The media scrambled to make sense of this strange, baffling double homicide—the angle that most outlets came up with was “unfriending on Facebook leads to murder!” (Including 20/20, which devoted an episode to the case.) But as prosecutor Dennis Brooks explains in Too Pretty to Live: The Catfishing Murders of East…
In 1912 forensics was still in its infancy when a pretty girl was found dead in her parent’s parlour. Her boyfriend was the immediate suspect, but he had an alibi that couldn’t be broken. Here’s how make-up, and the people who analyze it, broke it.
It was Christmas Eve, 1985. Seattle attorney Charles Goldmark was at home with his wife, Annie, and their two children, 10-year-old Colin and 12-year-old Derek; all were eagerly anticipating the festive holiday dinner to come. But a murderous, hate-filled stranger would put an end to all of their plans.
This time of year, nothing goes better with too much eggnog than grim tales of murder. (That’s how we roll at True Crime, anyway.) The first in our series takes place in 1929, on a farm outside Germanton, North Carolina—where on Christmas Day, Charlie Lawson murdered his family before taking his own life.
Even people who don’t follow crime know the name Andrea Yates. On June 20, 2001—six months after giving birth to her fifth baby in seven years—the former nurse, who suffered from severe postpartum depression, drowned each child in the family bathtub. Then, she called 911: “I just killed my kids.”
Murder and mayhem can happen any time of year—even during the holidays (for some, especially during the holidays). For one Florida family, Thanksgiving joy turned to the ultimate horror. And it didn’t end there.
Eighteen-year-old Brian Blackwell was so bright his nickname was “Brains.” But that intelligence, which earned him top marks in school, also enabled him to craft an elaborate fantasy world—one he needed his parents’ money to sustain, and one he was willing to kill for.
On June 17, 1939, Eugen Weidmann—a slick, handsome 31-year-old German—became the last person to be publicly executed via guillotine in France. His journey toward being a trivia-question answer started with a kidnapping gone awry, and spiraled into a deadly crime spree that spanned half of 1937.
Last week, we learned about a group of Texas youths who decided killing one young man’s parents was the best get-rich-quick plan. It ended badly for everyone—as does the tale of Manchester, England’s Stephen Seddon, who was more than old enough to know better.
For this tragic tale of youth, greed, and murder, we head to the Dallas-Fort Worth suburb of Mansfield, Texas. Specifically, we head to the town’s local IHOP, where dark schemes were plotted alongside vats of syrup and stacks of breakfast meats.
There are plenty of things to worry about while traveling, without adding being brutally murdered into the mix. But it happens more often than you’d think, even in places that seem like paradise. Read on for terrible tales of vacations gone nightmarishly wrong.
The victim was a seamstress, found dead in a bean patch, strangled by her own scarf. The suspect was a local creep who insisted he had nothing to do with the crime and was far away when it occurred. How did one detective prove what really happened? With dirt.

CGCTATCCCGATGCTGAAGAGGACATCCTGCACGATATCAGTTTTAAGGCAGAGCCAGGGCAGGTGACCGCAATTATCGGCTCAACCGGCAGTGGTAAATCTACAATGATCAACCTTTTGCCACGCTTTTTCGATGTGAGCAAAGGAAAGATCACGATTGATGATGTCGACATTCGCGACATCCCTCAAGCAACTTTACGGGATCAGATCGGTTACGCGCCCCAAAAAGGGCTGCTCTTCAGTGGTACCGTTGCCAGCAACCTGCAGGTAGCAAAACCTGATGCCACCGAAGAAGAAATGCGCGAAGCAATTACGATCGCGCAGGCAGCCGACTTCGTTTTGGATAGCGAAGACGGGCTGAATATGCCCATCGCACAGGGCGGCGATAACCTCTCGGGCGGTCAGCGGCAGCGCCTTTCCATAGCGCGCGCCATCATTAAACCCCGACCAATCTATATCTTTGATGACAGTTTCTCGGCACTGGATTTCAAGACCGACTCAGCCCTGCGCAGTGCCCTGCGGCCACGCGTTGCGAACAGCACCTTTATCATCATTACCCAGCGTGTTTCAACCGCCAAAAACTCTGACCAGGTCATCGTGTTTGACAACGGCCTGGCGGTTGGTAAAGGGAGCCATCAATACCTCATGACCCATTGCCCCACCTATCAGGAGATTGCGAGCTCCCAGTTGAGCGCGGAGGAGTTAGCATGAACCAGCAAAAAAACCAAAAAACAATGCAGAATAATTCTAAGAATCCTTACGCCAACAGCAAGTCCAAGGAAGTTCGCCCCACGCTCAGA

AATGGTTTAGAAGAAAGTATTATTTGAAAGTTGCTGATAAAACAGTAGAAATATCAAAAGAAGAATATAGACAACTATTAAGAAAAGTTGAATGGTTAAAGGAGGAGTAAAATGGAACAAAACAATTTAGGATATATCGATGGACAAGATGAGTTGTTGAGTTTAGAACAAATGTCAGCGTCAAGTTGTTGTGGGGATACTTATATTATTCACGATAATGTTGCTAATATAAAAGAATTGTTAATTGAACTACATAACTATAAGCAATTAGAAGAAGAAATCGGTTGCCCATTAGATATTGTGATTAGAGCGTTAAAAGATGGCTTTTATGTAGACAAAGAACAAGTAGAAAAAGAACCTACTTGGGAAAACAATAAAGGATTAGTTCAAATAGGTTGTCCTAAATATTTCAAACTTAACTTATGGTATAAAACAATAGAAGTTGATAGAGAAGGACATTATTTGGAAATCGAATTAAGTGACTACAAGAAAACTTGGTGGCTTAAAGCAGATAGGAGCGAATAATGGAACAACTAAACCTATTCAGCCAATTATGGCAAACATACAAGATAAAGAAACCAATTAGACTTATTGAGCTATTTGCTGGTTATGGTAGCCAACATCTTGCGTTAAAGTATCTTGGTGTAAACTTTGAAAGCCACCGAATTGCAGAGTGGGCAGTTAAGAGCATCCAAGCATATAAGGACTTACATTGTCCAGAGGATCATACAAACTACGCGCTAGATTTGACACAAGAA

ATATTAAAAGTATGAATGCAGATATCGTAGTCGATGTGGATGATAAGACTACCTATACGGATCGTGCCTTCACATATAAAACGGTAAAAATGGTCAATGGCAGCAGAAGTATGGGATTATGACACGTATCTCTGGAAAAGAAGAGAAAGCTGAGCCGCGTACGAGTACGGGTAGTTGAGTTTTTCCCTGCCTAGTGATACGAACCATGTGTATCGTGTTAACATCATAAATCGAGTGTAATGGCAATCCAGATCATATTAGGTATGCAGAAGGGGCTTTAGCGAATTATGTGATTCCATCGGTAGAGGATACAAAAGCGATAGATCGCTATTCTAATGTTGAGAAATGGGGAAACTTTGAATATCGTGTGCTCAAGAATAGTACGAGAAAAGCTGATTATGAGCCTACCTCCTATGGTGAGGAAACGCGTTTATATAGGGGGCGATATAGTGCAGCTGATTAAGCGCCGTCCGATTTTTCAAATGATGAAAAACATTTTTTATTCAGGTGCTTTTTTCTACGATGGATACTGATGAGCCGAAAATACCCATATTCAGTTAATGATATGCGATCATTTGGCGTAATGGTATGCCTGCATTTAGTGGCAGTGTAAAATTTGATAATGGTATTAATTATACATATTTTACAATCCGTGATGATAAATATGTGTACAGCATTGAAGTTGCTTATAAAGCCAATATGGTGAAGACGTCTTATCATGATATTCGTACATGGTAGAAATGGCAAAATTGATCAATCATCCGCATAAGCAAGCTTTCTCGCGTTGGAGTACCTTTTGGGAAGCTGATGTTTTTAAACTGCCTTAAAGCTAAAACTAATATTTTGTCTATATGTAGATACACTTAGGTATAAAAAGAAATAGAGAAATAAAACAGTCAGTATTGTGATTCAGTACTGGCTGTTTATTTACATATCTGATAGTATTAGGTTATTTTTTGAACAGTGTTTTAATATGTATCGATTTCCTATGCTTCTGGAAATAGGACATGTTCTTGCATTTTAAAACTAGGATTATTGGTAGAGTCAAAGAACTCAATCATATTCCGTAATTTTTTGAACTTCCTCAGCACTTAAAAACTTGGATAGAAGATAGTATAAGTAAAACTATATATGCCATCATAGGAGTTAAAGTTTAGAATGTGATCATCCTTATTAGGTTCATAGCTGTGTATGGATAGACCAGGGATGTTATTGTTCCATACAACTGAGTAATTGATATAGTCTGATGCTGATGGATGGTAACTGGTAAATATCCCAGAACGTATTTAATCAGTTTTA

To outsiders, 17-year-old Gladys MacKnight seemed an unlikely killer, as did her boyfriend, 18-year-old Donald Wightman. But to those who knew the high school sweethearts, the death of Gladys’ mother, Helen, wasn’t entirely shocking. (Though being hacked to death in one’s own kitchen certainly is.)
Jose Ferreira was 16 when 13-year-old Carrie Ann Jopek went missing from a Milwaukee house party they both attended in 1982; her body was found 17 months later buried beneath the home’s porch. Though he was considered a suspect at the time, he denied any knowledge of her death. Until now.
It was an unbelievably monstrous crime: a three-year-old who was in the hospital recovering from pneumonia was snatched from her bed in the middle of the night, sexually assaulted, and murdered. It appeared the girl had been held by her legs and swung skull-first into a wall until she died.
In May 1980, Taiwan-born, Minnesota-raised Ming Sen Shiue acted on a sick fantasy he’d been having for 15 years, kidnapping and sexually assaulting his former high-school math teacher, Mary Stauffer. The crime would have been nightmarish enough with just those facts ... but it was worse.
The year was 1972; the place, suburban Springfield, New Jersey. One September day, a bizarre murder shattered the town’s sense of safety, and set in motion a cult-tinged mystery that’s become a local legend—and now, the subject of a new true-crime book.
The bare-bones facts would be disturbing enough on their own: in June 1977, three Girl Scouts—ages 8, 9, and 10—sharing the most remote tent at summer camp were found raped and brutally murdered. It’s the stuff of nightmares and horror movies. But the story got even worse.
On March 10, 1928, 9-year-old Walter Collins disappeared from his home in Los Angeles, California. His believed abduction triggered a massive manhunt—yet police were unable to find the boy. That is, until a mysterious child appeared five months later in DeKalb, Illinois, claiming to be Walter.
Here are the known facts: on May 18, 2014, 20-month-old Anna Bell died of a fractured skull in her Norfolk, Virginia home. Her lifeless body was found at the bottom of a staircase. Was it an accident, or was someone else responsible? And was that someone an adult ... or another child?